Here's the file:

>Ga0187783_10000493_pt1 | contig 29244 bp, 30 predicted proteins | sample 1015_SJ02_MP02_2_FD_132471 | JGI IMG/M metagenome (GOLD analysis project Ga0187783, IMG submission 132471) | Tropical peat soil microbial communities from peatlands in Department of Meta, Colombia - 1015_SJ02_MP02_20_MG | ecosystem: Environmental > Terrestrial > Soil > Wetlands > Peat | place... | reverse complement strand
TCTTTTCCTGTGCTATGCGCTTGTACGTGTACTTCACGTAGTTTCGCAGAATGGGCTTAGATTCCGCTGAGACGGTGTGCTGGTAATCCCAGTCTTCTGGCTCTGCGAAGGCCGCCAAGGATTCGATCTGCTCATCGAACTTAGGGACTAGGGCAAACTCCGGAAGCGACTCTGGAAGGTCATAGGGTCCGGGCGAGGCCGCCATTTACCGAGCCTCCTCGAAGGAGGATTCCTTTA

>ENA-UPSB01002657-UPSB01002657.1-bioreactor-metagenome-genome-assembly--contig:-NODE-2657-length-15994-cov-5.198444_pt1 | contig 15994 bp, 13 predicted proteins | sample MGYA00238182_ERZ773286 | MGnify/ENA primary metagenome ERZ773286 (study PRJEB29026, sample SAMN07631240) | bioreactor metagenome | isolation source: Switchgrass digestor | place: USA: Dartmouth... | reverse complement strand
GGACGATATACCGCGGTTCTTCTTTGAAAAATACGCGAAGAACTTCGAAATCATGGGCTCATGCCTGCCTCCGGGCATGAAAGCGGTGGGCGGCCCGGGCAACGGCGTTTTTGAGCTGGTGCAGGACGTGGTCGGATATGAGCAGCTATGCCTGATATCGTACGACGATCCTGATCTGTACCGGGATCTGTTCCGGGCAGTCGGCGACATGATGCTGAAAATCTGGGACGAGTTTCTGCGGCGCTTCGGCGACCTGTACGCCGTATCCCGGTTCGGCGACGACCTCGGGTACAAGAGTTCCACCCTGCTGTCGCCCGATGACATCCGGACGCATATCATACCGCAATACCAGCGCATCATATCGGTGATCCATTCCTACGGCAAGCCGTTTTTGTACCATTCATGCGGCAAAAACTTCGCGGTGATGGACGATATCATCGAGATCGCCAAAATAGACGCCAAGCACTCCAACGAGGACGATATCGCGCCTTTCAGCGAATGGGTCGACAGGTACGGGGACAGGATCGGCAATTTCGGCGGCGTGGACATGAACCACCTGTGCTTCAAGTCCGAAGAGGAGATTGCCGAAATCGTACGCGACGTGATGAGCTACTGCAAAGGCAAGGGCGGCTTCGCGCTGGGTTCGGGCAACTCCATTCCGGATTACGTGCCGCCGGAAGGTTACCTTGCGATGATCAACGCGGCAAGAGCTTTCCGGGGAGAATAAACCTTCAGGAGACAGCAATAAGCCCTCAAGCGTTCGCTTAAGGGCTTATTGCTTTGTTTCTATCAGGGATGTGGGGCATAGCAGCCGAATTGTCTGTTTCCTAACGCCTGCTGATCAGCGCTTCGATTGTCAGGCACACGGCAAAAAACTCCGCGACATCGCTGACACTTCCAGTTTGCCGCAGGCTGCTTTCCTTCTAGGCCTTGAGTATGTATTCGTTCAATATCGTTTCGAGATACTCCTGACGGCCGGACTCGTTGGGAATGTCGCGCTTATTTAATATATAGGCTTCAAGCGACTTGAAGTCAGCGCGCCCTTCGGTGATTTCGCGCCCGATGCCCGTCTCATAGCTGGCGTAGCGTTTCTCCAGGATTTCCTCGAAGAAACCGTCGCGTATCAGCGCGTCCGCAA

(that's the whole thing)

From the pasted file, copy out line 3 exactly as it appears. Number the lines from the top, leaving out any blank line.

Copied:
>ENA-UPSB01002657-UPSB01002657.1-bioreactor-metagenome-genome-assembly--contig:-NODE-2657-length-15994-cov-5.198444_pt1 | contig 15994 bp, 13 predicted proteins | sample MGYA00238182_ERZ773286 | MGnify/ENA primary metagenome ERZ773286 (study PRJEB29026, sample SAMN07631240) | bioreactor metagenome | isolation source: Switchgrass digestor | place: USA: Dartmouth... | reverse complement strand